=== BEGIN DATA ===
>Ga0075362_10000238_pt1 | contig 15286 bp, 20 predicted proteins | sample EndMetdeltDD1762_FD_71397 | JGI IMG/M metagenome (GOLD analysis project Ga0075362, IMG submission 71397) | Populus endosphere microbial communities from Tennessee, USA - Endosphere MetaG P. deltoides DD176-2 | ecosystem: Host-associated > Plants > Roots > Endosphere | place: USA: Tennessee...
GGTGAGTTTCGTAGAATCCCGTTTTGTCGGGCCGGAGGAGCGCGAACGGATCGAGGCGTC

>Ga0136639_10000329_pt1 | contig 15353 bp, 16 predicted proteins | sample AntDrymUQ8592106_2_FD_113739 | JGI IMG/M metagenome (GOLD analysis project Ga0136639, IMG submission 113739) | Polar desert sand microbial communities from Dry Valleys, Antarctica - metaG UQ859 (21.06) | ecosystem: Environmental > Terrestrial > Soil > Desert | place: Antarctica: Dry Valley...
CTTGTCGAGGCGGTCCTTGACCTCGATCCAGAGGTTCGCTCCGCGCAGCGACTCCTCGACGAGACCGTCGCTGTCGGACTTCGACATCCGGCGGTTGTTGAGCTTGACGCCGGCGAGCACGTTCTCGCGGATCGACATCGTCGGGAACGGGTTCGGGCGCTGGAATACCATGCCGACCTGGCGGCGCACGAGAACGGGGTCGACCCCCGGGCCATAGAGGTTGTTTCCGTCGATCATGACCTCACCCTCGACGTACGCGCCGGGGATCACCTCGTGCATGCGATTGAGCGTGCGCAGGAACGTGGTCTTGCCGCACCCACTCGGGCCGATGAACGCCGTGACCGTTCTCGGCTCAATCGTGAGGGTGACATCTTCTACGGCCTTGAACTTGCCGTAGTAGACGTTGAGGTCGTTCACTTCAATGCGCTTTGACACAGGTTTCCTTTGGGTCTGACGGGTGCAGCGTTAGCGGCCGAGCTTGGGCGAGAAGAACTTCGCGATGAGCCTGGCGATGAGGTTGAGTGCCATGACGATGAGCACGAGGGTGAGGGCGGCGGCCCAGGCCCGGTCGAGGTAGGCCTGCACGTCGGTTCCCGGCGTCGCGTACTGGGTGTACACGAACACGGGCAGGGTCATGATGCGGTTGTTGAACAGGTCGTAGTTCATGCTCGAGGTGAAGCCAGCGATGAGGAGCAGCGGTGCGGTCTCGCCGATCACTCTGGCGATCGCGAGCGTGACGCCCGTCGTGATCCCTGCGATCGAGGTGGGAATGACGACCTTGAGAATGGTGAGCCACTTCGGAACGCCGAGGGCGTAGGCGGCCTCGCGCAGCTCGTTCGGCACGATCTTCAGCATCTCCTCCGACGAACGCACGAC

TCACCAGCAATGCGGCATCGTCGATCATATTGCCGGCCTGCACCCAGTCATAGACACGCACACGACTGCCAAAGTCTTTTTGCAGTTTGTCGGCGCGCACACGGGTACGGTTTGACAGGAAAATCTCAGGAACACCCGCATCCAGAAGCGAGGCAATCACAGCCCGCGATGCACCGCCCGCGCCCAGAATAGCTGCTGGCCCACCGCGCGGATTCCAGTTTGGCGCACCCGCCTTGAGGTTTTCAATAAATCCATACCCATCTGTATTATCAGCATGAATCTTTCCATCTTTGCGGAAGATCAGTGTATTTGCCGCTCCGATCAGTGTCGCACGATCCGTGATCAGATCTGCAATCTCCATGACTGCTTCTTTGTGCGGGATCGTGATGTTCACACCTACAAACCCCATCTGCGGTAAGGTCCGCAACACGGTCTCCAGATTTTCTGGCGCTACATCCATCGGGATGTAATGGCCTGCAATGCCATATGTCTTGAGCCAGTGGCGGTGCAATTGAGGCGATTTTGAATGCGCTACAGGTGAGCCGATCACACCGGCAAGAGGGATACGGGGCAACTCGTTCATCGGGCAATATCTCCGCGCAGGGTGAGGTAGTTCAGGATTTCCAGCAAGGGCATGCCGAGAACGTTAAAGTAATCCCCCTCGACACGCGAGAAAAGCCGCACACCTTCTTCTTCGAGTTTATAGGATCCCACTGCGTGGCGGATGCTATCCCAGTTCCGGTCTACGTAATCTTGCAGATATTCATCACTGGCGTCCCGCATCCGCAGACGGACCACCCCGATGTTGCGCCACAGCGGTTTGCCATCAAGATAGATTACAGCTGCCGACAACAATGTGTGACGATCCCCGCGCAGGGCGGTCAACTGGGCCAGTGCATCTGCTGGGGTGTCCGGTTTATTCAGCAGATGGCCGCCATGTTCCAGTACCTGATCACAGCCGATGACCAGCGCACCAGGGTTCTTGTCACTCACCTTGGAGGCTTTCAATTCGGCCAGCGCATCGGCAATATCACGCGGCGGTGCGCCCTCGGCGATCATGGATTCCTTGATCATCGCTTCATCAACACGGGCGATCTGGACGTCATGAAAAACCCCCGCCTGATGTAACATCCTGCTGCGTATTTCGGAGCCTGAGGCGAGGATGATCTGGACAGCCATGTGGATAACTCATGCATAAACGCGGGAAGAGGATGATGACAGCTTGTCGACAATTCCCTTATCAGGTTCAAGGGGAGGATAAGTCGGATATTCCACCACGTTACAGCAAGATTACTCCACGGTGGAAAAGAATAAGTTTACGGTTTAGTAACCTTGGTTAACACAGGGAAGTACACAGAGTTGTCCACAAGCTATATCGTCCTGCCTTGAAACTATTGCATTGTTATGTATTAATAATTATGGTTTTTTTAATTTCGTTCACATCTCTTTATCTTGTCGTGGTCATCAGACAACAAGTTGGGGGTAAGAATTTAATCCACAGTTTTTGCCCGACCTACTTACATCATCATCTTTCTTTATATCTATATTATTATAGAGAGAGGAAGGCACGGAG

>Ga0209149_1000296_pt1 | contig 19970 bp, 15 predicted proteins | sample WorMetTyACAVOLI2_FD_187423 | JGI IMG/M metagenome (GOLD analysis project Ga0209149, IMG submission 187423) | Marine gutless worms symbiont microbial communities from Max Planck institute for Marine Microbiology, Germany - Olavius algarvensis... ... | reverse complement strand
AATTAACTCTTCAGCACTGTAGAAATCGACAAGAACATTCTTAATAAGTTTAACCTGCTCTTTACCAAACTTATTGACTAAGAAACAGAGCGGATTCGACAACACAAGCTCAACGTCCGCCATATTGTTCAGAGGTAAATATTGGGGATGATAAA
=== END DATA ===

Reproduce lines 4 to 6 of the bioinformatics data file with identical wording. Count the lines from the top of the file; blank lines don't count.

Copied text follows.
CTTGTCGAGGCGGTCCTTGACCTCGATCCAGAGGTTCGCTCCGCGCAGCGACTCCTCGACGAGACCGTCGCTGTCGGACTTCGACATCCGGCGGTTGTTGAGCTTGACGCCGGCGAGCACGTTCTCGCGGATCGACATCGTCGGGAACGGGTTCGGGCGCTGGAATACCATGCCGACCTGGCGGCGCACGAGAACGGGGTCGACCCCCGGGCCATAGAGGTTGTTTCCGTCGATCATGACCTCACCCTCGACGTACGCGCCGGGGATCACCTCGTGCATGCGATTGAGCGTGCGCAGGAACGTGGTCTTGCCGCACCCACTCGGGCCGATGAACGCCGTGACCGTTCTCGGCTCAATCGTGAGGGTGACATCTTCTACGGCCTTGAACTTGCCGTAGTAGACGTTGAGGTCGTTCACTTCAATGCGCTTTGACACAGGTTTCCTTTGGGTCTGACGGGTGCAGCGTTAGCGGCCGAGCTTGGGCGAGAAGAACTTCGCGATGAGCCTGGCGATGAGGTTGAGTGCCATGACGATGAGCACGAGGGTGAGGGCGGCGGCCCAGGCCCGGTCGAGGTAGGCCTGCACGTCGGTTCCCGGCGTCGCGTACTGGGTGTACACGAACACGGGCAGGGTCATGATGCGGTTGTTGAACAGGTCGTAGTTCATGCTCGAGGTGAAGCCAGCGATGAGGAGCAGCGGTGCGGTCTCGCCGATCACTCTGGCGATCGCGAGCGTGACGCCCGTCGTGATCCCTGCGATCGAGGTGGGAATGACGACCTTGAGAATGGTGAGCCACTTCGGAACGCCGAGGGCGTAGGCGGCCTCGCGCAGCTCGTTCGGCACGATCTTCAGCATCTCCTCCGACGAACGCACGAC

TCACCAGCAATGCGGCATCGTCGATCATATTGCCGGCCTGCACCCAGTCATAGACACGCACACGACTGCCAAAGTCTTTTTGCAGTTTGTCGGCGCGCACACGGGTACGGTTTGACAGGAAAATCTCAGGAACACCCGCATCCAGAAGCGAGGCAATCACAGCCCGCGATGCACCGCCCGCGCCCAGAATAGCTGCTGGCCCACCGCGCGGATTCCAGTTTGGCGCACCCGCCTTGAGGTTTTCAATAAATCCATACCCATCTGTATTATCAGCATGAATCTTTCCATCTTTGCGGAAGATCAGTGTATTTGCCGCTCCGATCAGTGTCGCACGATCCGTGATCAGATCTGCAATCTCCATGACTGCTTCTTTGTGCGGGATCGTGATGTTCACACCTACAAACCCCATCTGCGGTAAGGTCCGCAACACGGTCTCCAGATTTTCTGGCGCTACATCCATCGGGATGTAATGGCCTGCAATGCCATATGTCTTGAGCCAGTGGCGGTGCAATTGAGGCGATTTTGAATGCGCTACAGGTGAGCCGATCACACCGGCAAGAGGGATACGGGGCAACTCGTTCATCGGGCAATATCTCCGCGCAGGGTGAGGTAGTTCAGGATTTCCAGCAAGGGCATGCCGAGAACGTTAAAGTAATCCCCCTCGACACGCGAGAAAAGCCGCACACCTTCTTCTTCGAGTTTATAGGATCCCACTGCGTGGCGGATGCTATCCCAGTTCCGGTCTACGTAATCTTGCAGATATTCATCACTGGCGTCCCGCATCCGCAGACGGACCACCCCGATGTTGCGCCACAGCGGTTTGCCATCAAGATAGATTACAGCTGCCGACAACAATGTGTGACGATCCCCGCGCAGGGCGGTCAACTGGGCCAGTGCATCTGCTGGGGTGTCCGGTTTATTCAGCAGATGGCCGCCATGTTCCAGTACCTGATCACAGCCGATGACCAGCGCACCAGGGTTCTTGTCACTCACCTTGGAGGCTTTCAATTCGGCCAGCGCATCGGCAATATCACGCGGCGGTGCGCCCTCGGCGATCATGGATTCCTTGATCATCGCTTCATCAACACGGGCGATCTGGACGTCATGAAAAACCCCCGCCTGATGTAACATCCTGCTGCGTATTTCGGAGCCTGAGGCGAGGATGATCTGGACAGCCATGTGGATAACTCATGCATAAACGCGGGAAGAGGATGATGACAGCTTGTCGACAATTCCCTTATCAGGTTCAAGGGGAGGATAAGTCGGATATTCCACCACGTTACAGCAAGATTACTCCACGGTGGAAAAGAATAAGTTTACGGTTTAGTAACCTTGGTTAACACAGGGAAGTACACAGAGTTGTCCACAAGCTATATCGTCCTGCCTTGAAACTATTGCATTGTTATGTATTAATAATTATGGTTTTTTTAATTTCGTTCACATCTCTTTATCTTGTCGTGGTCATCAGACAACAAGTTGGGGGTAAGAATTTAATCCACAGTTTTTGCCCGACCTACTTACATCATCATCTTTCTTTATATCTATATTATTATAGAGAGAGGAAGGCACGGAG

>Ga0209149_1000296_pt1 | contig 19970 bp, 15 predicted proteins | sample WorMetTyACAVOLI2_FD_187423 | JGI IMG/M metagenome (GOLD analysis project Ga0209149, IMG submission 187423) | Marine gutless worms symbiont microbial communities from Max Planck institute for Marine Microbiology, Germany - Olavius algarvensis... ... | reverse complement strand